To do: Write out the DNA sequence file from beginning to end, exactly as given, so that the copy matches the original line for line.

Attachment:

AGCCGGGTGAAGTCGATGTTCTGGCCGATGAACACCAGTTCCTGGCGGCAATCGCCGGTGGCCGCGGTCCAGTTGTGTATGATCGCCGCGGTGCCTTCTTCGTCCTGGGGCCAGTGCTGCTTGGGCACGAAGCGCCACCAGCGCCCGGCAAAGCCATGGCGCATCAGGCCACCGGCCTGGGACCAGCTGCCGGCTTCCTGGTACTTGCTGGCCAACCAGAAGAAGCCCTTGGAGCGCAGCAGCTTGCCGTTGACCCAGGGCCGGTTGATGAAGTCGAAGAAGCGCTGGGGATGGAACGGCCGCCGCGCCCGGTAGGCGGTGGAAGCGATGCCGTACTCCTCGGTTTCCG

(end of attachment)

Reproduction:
AGCCGGGTGAAGTCGATGTTCTGGCCGATGAACACCAGTTCCTGGCGGCAATCGCCGGTGGCCGCGGTCCAGTTGTGTATGATCGCCGCGGTGCCTTCTTCGTCCTGGGGCCAGTGCTGCTTGGGCACGAAGCGCCACCAGCGCCCGGCAAAGCCATGGCGCATCAGGCCACCGGCCTGGGACCAGCTGCCGGCTTCCTGGTACTTGCTGGCCAACCAGAAGAAGCCCTTGGAGCGCAGCAGCTTGCCGTTGACCCAGGGCCGGTTGATGAAGTCGAAGAAGCGCTGGGGATGGAACGGCCGCCGCGCCCGGTAGGCGGTGGAAGCGATGCCGTACTCCTCGGTTTCCG